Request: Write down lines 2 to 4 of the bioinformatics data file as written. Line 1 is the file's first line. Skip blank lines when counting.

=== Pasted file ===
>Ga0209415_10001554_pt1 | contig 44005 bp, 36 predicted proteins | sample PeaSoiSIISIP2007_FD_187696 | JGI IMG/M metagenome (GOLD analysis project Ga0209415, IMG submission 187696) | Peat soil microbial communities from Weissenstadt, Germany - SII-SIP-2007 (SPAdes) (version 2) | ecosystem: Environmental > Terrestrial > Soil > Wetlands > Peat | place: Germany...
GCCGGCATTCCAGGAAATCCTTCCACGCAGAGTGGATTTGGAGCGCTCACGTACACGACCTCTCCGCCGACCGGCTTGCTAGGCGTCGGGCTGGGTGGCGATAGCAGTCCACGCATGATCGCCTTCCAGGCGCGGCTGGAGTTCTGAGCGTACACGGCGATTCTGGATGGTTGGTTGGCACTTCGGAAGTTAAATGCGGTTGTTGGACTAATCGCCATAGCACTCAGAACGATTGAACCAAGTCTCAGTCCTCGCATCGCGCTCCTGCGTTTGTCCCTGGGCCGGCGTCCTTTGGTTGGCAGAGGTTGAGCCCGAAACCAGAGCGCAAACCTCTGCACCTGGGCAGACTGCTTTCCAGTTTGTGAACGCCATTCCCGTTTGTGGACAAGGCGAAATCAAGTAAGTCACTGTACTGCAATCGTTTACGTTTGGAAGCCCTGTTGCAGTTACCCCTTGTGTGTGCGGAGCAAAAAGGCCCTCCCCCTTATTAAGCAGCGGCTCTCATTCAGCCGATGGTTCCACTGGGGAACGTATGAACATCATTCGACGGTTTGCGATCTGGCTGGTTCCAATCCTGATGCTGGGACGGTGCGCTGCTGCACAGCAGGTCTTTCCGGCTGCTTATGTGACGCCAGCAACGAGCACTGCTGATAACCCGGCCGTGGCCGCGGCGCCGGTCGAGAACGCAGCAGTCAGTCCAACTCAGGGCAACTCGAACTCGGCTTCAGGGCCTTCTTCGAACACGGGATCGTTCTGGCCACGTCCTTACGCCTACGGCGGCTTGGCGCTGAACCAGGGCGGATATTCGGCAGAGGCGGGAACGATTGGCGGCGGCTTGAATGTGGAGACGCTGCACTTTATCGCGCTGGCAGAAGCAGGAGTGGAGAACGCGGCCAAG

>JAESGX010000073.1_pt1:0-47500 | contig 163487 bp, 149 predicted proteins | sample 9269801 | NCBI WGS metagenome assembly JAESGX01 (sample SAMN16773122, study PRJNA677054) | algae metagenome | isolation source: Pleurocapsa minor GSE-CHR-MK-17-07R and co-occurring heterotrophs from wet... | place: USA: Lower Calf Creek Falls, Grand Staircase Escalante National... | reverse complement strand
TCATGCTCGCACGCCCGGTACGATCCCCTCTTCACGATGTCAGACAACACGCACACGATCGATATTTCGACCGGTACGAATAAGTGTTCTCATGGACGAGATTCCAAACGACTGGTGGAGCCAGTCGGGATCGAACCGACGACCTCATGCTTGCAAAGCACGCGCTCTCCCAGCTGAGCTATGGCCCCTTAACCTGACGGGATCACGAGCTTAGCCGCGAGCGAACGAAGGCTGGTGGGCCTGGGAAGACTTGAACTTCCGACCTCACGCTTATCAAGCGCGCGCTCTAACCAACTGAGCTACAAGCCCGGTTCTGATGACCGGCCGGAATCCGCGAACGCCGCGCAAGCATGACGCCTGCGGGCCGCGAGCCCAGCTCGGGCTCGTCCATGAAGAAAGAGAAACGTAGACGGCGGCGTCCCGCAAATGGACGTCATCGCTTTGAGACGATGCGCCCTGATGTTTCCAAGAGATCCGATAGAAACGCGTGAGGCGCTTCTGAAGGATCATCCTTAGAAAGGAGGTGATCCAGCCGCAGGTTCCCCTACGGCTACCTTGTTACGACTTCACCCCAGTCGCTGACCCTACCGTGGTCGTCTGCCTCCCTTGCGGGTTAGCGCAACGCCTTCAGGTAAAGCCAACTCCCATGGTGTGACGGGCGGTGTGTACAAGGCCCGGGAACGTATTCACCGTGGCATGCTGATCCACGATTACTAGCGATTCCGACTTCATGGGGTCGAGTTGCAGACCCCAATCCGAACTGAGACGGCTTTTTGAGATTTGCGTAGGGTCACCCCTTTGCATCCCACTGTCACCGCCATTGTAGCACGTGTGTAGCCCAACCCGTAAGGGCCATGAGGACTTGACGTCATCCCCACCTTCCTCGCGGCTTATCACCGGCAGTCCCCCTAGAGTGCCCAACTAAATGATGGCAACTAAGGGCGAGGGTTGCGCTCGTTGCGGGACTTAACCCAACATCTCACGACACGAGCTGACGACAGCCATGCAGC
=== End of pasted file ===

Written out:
GCCGGCATTCCAGGAAATCCTTCCACGCAGAGTGGATTTGGAGCGCTCACGTACACGACCTCTCCGCCGACCGGCTTGCTAGGCGTCGGGCTGGGTGGCGATAGCAGTCCACGCATGATCGCCTTCCAGGCGCGGCTGGAGTTCTGAGCGTACACGGCGATTCTGGATGGTTGGTTGGCACTTCGGAAGTTAAATGCGGTTGTTGGACTAATCGCCATAGCACTCAGAACGATTGAACCAAGTCTCAGTCCTCGCATCGCGCTCCTGCGTTTGTCCCTGGGCCGGCGTCCTTTGGTTGGCAGAGGTTGAGCCCGAAACCAGAGCGCAAACCTCTGCACCTGGGCAGACTGCTTTCCAGTTTGTGAACGCCATTCCCGTTTGTGGACAAGGCGAAATCAAGTAAGTCACTGTACTGCAATCGTTTACGTTTGGAAGCCCTGTTGCAGTTACCCCTTGTGTGTGCGGAGCAAAAAGGCCCTCCCCCTTATTAAGCAGCGGCTCTCATTCAGCCGATGGTTCCACTGGGGAACGTATGAACATCATTCGACGGTTTGCGATCTGGCTGGTTCCAATCCTGATGCTGGGACGGTGCGCTGCTGCACAGCAGGTCTTTCCGGCTGCTTATGTGACGCCAGCAACGAGCACTGCTGATAACCCGGCCGTGGCCGCGGCGCCGGTCGAGAACGCAGCAGTCAGTCCAACTCAGGGCAACTCGAACTCGGCTTCAGGGCCTTCTTCGAACACGGGATCGTTCTGGCCACGTCCTTACGCCTACGGCGGCTTGGCGCTGAACCAGGGCGGATATTCGGCAGAGGCGGGAACGATTGGCGGCGGCTTGAATGTGGAGACGCTGCACTTTATCGCGCTGGCAGAAGCAGGAGTGGAGAACGCGGCCAAG

>JAESGX010000073.1_pt1:0-47500 | contig 163487 bp, 149 predicted proteins | sample 9269801 | NCBI WGS metagenome assembly JAESGX01 (sample SAMN16773122, study PRJNA677054) | algae metagenome | isolation source: Pleurocapsa minor GSE-CHR-MK-17-07R and co-occurring heterotrophs from wet... | place: USA: Lower Calf Creek Falls, Grand Staircase Escalante National... | reverse complement strand
TCATGCTCGCACGCCCGGTACGATCCCCTCTTCACGATGTCAGACAACACGCACACGATCGATATTTCGACCGGTACGAATAAGTGTTCTCATGGACGAGATTCCAAACGACTGGTGGAGCCAGTCGGGATCGAACCGACGACCTCATGCTTGCAAAGCACGCGCTCTCCCAGCTGAGCTATGGCCCCTTAACCTGACGGGATCACGAGCTTAGCCGCGAGCGAACGAAGGCTGGTGGGCCTGGGAAGACTTGAACTTCCGACCTCACGCTTATCAAGCGCGCGCTCTAACCAACTGAGCTACAAGCCCGGTTCTGATGACCGGCCGGAATCCGCGAACGCCGCGCAAGCATGACGCCTGCGGGCCGCGAGCCCAGCTCGGGCTCGTCCATGAAGAAAGAGAAACGTAGACGGCGGCGTCCCGCAAATGGACGTCATCGCTTTGAGACGATGCGCCCTGATGTTTCCAAGAGATCCGATAGAAACGCGTGAGGCGCTTCTGAAGGATCATCCTTAGAAAGGAGGTGATCCAGCCGCAGGTTCCCCTACGGCTACCTTGTTACGACTTCACCCCAGTCGCTGACCCTACCGTGGTCGTCTGCCTCCCTTGCGGGTTAGCGCAACGCCTTCAGGTAAAGCCAACTCCCATGGTGTGACGGGCGGTGTGTACAAGGCCCGGGAACGTATTCACCGTGGCATGCTGATCCACGATTACTAGCGATTCCGACTTCATGGGGTCGAGTTGCAGACCCCAATCCGAACTGAGACGGCTTTTTGAGATTTGCGTAGGGTCACCCCTTTGCATCCCACTGTCACCGCCATTGTAGCACGTGTGTAGCCCAACCCGTAAGGGCCATGAGGACTTGACGTCATCCCCACCTTCCTCGCGGCTTATCACCGGCAGTCCCCCTAGAGTGCCCAACTAAATGATGGCAACTAAGGGCGAGGGTTGCGCTCGTTGCGGGACTTAACCCAACATCTCACGACACGAGCTGACGACAGCCATGCAGC